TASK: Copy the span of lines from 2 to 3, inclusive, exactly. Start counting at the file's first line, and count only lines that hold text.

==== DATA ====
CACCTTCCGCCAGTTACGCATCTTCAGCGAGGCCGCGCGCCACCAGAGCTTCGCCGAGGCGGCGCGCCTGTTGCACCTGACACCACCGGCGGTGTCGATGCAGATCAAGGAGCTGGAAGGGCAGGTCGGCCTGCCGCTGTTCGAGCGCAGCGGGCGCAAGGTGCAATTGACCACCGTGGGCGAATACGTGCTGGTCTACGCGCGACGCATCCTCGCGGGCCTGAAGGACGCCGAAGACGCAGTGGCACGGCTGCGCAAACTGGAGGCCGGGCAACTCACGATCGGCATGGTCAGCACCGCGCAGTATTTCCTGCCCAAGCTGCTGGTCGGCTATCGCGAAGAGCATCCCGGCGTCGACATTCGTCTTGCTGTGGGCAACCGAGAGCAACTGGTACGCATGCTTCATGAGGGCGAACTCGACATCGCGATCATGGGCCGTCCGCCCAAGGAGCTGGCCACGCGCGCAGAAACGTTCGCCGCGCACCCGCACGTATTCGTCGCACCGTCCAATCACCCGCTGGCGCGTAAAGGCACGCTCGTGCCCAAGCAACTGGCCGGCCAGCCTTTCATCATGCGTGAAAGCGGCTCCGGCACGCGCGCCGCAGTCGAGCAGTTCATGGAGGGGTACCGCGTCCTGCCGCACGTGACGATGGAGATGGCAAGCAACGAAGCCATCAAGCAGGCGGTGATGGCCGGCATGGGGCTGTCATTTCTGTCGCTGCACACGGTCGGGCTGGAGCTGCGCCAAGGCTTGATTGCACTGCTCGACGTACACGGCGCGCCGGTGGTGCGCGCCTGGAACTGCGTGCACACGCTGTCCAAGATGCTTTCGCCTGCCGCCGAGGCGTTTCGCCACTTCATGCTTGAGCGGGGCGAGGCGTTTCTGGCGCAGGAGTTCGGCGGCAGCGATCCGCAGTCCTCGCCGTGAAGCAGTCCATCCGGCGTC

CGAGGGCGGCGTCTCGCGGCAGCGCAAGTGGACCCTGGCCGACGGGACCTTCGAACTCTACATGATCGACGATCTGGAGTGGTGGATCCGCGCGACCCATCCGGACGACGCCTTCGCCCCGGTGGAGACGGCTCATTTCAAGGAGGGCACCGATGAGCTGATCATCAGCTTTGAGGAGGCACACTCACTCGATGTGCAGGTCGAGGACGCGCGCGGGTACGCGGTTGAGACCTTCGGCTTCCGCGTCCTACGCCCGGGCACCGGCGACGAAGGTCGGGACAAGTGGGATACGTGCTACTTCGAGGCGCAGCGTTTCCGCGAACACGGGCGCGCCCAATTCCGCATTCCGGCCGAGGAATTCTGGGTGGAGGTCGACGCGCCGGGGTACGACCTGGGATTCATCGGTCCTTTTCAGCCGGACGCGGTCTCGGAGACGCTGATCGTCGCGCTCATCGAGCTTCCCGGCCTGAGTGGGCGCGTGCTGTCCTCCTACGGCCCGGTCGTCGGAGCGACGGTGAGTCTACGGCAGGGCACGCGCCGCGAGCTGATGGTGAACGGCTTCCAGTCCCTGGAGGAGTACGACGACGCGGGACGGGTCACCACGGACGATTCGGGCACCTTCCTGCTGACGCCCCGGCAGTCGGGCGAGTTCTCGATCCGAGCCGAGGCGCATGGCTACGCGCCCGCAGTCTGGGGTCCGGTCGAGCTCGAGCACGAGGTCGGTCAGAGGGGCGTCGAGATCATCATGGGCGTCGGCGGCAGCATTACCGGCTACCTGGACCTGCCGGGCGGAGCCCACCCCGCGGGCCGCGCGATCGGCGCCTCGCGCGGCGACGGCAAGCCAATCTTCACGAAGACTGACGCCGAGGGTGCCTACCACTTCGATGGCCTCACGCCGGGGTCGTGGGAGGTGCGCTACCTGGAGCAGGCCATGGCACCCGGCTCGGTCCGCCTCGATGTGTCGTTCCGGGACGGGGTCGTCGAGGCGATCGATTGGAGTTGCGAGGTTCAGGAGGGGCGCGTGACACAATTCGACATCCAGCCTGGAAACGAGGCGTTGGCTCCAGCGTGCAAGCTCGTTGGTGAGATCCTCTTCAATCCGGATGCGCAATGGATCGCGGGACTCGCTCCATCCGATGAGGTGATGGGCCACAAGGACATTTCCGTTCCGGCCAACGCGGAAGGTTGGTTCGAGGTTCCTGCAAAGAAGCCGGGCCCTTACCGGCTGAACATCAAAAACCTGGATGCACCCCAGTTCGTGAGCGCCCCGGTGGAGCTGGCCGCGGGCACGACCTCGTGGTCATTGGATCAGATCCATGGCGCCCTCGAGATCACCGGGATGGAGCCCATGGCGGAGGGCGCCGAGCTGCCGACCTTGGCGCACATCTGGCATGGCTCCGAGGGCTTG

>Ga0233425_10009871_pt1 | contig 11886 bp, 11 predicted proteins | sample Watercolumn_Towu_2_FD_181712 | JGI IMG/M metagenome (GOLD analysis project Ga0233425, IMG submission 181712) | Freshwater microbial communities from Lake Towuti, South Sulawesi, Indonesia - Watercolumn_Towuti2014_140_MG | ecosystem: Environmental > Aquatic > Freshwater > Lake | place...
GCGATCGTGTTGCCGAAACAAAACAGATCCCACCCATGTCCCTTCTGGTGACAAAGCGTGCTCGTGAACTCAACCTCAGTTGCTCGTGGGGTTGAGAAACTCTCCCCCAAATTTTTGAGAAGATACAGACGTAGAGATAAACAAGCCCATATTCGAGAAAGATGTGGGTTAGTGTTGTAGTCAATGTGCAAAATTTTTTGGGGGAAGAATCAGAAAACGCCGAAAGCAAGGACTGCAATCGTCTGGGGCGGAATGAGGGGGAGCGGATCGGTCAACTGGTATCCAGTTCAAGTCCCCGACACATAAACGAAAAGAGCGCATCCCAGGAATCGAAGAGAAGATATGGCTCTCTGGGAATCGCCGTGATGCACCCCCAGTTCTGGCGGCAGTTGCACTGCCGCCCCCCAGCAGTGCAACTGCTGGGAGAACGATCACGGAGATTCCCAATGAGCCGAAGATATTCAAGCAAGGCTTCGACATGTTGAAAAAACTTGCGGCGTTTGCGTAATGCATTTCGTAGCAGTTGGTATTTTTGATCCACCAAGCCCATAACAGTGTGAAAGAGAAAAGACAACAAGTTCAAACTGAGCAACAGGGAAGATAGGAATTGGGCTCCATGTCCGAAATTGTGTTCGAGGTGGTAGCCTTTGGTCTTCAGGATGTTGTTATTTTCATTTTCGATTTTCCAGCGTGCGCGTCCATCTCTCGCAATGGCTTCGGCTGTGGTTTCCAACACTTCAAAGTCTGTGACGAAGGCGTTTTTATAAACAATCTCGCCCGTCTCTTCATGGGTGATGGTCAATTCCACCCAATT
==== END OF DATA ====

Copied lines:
CGAGGGCGGCGTCTCGCGGCAGCGCAAGTGGACCCTGGCCGACGGGACCTTCGAACTCTACATGATCGACGATCTGGAGTGGTGGATCCGCGCGACCCATCCGGACGACGCCTTCGCCCCGGTGGAGACGGCTCATTTCAAGGAGGGCACCGATGAGCTGATCATCAGCTTTGAGGAGGCACACTCACTCGATGTGCAGGTCGAGGACGCGCGCGGGTACGCGGTTGAGACCTTCGGCTTCCGCGTCCTACGCCCGGGCACCGGCGACGAAGGTCGGGACAAGTGGGATACGTGCTACTTCGAGGCGCAGCGTTTCCGCGAACACGGGCGCGCCCAATTCCGCATTCCGGCCGAGGAATTCTGGGTGGAGGTCGACGCGCCGGGGTACGACCTGGGATTCATCGGTCCTTTTCAGCCGGACGCGGTCTCGGAGACGCTGATCGTCGCGCTCATCGAGCTTCCCGGCCTGAGTGGGCGCGTGCTGTCCTCCTACGGCCCGGTCGTCGGAGCGACGGTGAGTCTACGGCAGGGCACGCGCCGCGAGCTGATGGTGAACGGCTTCCAGTCCCTGGAGGAGTACGACGACGCGGGACGGGTCACCACGGACGATTCGGGCACCTTCCTGCTGACGCCCCGGCAGTCGGGCGAGTTCTCGATCCGAGCCGAGGCGCATGGCTACGCGCCCGCAGTCTGGGGTCCGGTCGAGCTCGAGCACGAGGTCGGTCAGAGGGGCGTCGAGATCATCATGGGCGTCGGCGGCAGCATTACCGGCTACCTGGACCTGCCGGGCGGAGCCCACCCCGCGGGCCGCGCGATCGGCGCCTCGCGCGGCGACGGCAAGCCAATCTTCACGAAGACTGACGCCGAGGGTGCCTACCACTTCGATGGCCTCACGCCGGGGTCGTGGGAGGTGCGCTACCTGGAGCAGGCCATGGCACCCGGCTCGGTCCGCCTCGATGTGTCGTTCCGGGACGGGGTCGTCGAGGCGATCGATTGGAGTTGCGAGGTTCAGGAGGGGCGCGTGACACAATTCGACATCCAGCCTGGAAACGAGGCGTTGGCTCCAGCGTGCAAGCTCGTTGGTGAGATCCTCTTCAATCCGGATGCGCAATGGATCGCGGGACTCGCTCCATCCGATGAGGTGATGGGCCACAAGGACATTTCCGTTCCGGCCAACGCGGAAGGTTGGTTCGAGGTTCCTGCAAAGAAGCCGGGCCCTTACCGGCTGAACATCAAAAACCTGGATGCACCCCAGTTCGTGAGCGCCCCGGTGGAGCTGGCCGCGGGCACGACCTCGTGGTCATTGGATCAGATCCATGGCGCCCTCGAGATCACCGGGATGGAGCCCATGGCGGAGGGCGCCGAGCTGCCGACCTTGGCGCACATCTGGCATGGCTCCGAGGGCTTG

>Ga0233425_10009871_pt1 | contig 11886 bp, 11 predicted proteins | sample Watercolumn_Towu_2_FD_181712 | JGI IMG/M metagenome (GOLD analysis project Ga0233425, IMG submission 181712) | Freshwater microbial communities from Lake Towuti, South Sulawesi, Indonesia - Watercolumn_Towuti2014_140_MG | ecosystem: Environmental > Aquatic > Freshwater > Lake | place...